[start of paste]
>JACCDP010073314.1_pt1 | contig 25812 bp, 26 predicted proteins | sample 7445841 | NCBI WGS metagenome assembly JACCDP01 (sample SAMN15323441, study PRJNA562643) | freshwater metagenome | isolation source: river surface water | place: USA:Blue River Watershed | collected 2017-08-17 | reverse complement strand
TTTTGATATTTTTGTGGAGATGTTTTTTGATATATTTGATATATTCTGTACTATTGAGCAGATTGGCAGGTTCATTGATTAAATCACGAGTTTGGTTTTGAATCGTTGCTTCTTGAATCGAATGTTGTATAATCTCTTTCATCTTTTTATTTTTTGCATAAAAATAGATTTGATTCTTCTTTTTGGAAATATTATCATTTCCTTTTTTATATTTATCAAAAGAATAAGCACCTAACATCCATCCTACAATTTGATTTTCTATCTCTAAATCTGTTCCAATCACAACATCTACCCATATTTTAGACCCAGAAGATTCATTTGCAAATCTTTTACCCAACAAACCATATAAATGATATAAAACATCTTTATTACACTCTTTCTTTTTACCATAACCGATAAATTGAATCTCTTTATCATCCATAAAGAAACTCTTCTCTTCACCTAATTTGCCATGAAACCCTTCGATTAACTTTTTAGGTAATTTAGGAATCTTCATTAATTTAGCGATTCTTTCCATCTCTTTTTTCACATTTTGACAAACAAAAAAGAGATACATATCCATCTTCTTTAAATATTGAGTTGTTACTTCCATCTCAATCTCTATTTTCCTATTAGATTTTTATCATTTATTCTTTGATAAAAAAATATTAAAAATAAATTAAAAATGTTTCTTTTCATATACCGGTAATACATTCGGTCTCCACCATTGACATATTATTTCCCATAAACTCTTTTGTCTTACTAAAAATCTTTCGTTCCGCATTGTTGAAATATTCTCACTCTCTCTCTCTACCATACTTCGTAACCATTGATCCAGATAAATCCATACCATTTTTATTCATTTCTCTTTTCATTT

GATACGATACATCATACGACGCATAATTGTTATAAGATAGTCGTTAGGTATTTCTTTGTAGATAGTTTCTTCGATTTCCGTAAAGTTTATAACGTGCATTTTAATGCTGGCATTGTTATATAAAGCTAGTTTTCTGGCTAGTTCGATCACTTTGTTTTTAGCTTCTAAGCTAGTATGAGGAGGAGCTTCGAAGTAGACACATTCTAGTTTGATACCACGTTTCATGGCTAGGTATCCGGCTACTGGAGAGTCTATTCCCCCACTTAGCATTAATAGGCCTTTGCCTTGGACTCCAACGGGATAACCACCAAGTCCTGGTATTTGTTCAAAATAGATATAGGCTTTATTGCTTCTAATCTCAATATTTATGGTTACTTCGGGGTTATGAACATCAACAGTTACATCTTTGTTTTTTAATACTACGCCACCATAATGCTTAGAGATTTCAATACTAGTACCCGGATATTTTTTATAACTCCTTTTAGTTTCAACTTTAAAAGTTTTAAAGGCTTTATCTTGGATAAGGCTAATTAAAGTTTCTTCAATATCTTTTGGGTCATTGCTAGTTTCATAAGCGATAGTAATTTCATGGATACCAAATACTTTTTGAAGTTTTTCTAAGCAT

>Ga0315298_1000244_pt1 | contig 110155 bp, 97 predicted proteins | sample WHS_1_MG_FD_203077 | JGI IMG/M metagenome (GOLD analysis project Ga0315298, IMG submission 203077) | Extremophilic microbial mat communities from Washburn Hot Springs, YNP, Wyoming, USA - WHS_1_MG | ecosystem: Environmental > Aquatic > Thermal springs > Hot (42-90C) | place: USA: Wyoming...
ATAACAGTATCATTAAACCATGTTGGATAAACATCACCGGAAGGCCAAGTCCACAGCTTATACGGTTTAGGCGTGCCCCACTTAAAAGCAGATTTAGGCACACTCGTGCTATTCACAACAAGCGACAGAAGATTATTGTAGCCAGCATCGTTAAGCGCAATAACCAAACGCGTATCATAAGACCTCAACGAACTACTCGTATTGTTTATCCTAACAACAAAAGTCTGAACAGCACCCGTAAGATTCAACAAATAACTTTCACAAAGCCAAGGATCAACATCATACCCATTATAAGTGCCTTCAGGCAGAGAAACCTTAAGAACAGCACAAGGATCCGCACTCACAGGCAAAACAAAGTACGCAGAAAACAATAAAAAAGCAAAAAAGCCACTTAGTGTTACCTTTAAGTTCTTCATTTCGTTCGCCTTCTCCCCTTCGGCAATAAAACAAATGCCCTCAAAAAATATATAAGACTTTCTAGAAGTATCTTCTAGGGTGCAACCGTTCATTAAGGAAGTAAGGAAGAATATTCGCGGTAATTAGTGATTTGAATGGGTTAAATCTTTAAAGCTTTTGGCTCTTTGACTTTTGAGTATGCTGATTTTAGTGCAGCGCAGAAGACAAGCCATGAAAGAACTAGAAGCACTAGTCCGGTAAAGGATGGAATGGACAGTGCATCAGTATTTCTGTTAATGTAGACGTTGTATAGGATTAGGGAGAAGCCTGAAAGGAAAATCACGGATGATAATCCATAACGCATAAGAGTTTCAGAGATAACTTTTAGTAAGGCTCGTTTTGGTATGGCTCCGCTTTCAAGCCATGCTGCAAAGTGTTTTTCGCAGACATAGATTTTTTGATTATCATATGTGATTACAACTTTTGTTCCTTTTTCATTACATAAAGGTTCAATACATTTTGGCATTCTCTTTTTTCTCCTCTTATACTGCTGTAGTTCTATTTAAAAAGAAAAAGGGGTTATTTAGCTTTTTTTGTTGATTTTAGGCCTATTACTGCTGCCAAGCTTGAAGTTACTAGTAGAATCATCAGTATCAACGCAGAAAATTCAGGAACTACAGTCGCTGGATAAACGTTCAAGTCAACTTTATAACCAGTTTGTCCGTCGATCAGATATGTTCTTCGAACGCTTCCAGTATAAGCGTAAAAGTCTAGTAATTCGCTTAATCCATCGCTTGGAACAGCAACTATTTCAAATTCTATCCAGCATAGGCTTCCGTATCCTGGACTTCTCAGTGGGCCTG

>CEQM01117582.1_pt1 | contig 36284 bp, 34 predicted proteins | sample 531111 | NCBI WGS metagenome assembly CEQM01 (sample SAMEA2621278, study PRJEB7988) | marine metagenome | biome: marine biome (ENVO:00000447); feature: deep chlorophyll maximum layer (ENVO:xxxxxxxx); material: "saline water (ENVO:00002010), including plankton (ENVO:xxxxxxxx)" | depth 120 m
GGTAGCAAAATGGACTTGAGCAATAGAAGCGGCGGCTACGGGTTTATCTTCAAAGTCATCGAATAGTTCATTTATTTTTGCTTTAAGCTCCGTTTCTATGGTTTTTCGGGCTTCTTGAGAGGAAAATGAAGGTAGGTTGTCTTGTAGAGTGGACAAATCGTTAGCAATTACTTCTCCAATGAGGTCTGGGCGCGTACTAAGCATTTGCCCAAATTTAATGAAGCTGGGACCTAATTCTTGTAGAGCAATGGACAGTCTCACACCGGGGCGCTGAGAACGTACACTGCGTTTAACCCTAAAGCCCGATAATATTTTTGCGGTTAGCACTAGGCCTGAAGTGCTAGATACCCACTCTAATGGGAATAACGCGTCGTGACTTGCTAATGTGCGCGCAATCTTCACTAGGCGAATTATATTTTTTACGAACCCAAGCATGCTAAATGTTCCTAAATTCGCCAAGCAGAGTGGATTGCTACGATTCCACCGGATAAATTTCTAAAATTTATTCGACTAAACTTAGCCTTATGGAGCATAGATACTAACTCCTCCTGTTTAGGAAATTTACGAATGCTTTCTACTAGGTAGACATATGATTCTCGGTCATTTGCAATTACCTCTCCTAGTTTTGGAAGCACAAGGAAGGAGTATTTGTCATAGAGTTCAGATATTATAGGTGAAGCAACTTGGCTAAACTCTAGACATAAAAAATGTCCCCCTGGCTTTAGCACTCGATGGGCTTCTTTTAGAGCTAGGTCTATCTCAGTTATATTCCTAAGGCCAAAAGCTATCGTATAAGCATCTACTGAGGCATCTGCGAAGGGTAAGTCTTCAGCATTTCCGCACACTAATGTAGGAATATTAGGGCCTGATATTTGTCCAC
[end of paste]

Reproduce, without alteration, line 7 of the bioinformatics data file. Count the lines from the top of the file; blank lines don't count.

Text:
GGTAGCAAAATGGACTTGAGCAATAGAAGCGGCGGCTACGGGTTTATCTTCAAAGTCATCGAATAGTTCATTTATTTTTGCTTTAAGCTCCGTTTCTATGGTTTTTCGGGCTTCTTGAGAGGAAAATGAAGGTAGGTTGTCTTGTAGAGTGGACAAATCGTTAGCAATTACTTCTCCAATGAGGTCTGGGCGCGTACTAAGCATTTGCCCAAATTTAATGAAGCTGGGACCTAATTCTTGTAGAGCAATGGACAGTCTCACACCGGGGCGCTGAGAACGTACACTGCGTTTAACCCTAAAGCCCGATAATATTTTTGCGGTTAGCACTAGGCCTGAAGTGCTAGATACCCACTCTAATGGGAATAACGCGTCGTGACTTGCTAATGTGCGCGCAATCTTCACTAGGCGAATTATATTTTTTACGAACCCAAGCATGCTAAATGTTCCTAAATTCGCCAAGCAGAGTGGATTGCTACGATTCCACCGGATAAATTTCTAAAATTTATTCGACTAAACTTAGCCTTATGGAGCATAGATACTAACTCCTCCTGTTTAGGAAATTTACGAATGCTTTCTACTAGGTAGACATATGATTCTCGGTCATTTGCAATTACCTCTCCTAGTTTTGGAAGCACAAGGAAGGAGTATTTGTCATAGAGTTCAGATATTATAGGTGAAGCAACTTGGCTAAACTCTAGACATAAAAAATGTCCCCCTGGCTTTAGCACTCGATGGGCTTCTTTTAGAGCTAGGTCTATCTCAGTTATATTCCTAAGGCCAAAAGCTATCGTATAAGCATCTACTGAGGCATCTGCGAAGGGTAAGTCTTCAGCATTTCCGCACACTAATGTAGGAATATTAGGGCCTGATATTTGTCCAC